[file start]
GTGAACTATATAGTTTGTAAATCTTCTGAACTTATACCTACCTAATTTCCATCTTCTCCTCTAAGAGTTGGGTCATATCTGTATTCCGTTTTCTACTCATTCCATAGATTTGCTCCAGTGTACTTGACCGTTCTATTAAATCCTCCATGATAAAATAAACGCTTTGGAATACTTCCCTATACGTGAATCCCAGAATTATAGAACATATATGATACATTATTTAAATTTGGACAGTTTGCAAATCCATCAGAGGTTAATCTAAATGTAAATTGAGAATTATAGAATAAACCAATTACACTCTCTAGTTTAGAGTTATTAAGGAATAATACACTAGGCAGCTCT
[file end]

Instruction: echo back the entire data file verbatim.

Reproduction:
GTGAACTATATAGTTTGTAAATCTTCTGAACTTATACCTACCTAATTTCCATCTTCTCCTCTAAGAGTTGGGTCATATCTGTATTCCGTTTTCTACTCATTCCATAGATTTGCTCCAGTGTACTTGACCGTTCTATTAAATCCTCCATGATAAAATAAACGCTTTGGAATACTTCCCTATACGTGAATCCCAGAATTATAGAACATATATGATACATTATTTAAATTTGGACAGTTTGCAAATCCATCAGAGGTTAATCTAAATGTAAATTGAGAATTATAGAATAAACCAATTACACTCTCTAGTTTAGAGTTATTAAGGAATAATACACTAGGCAGCTCT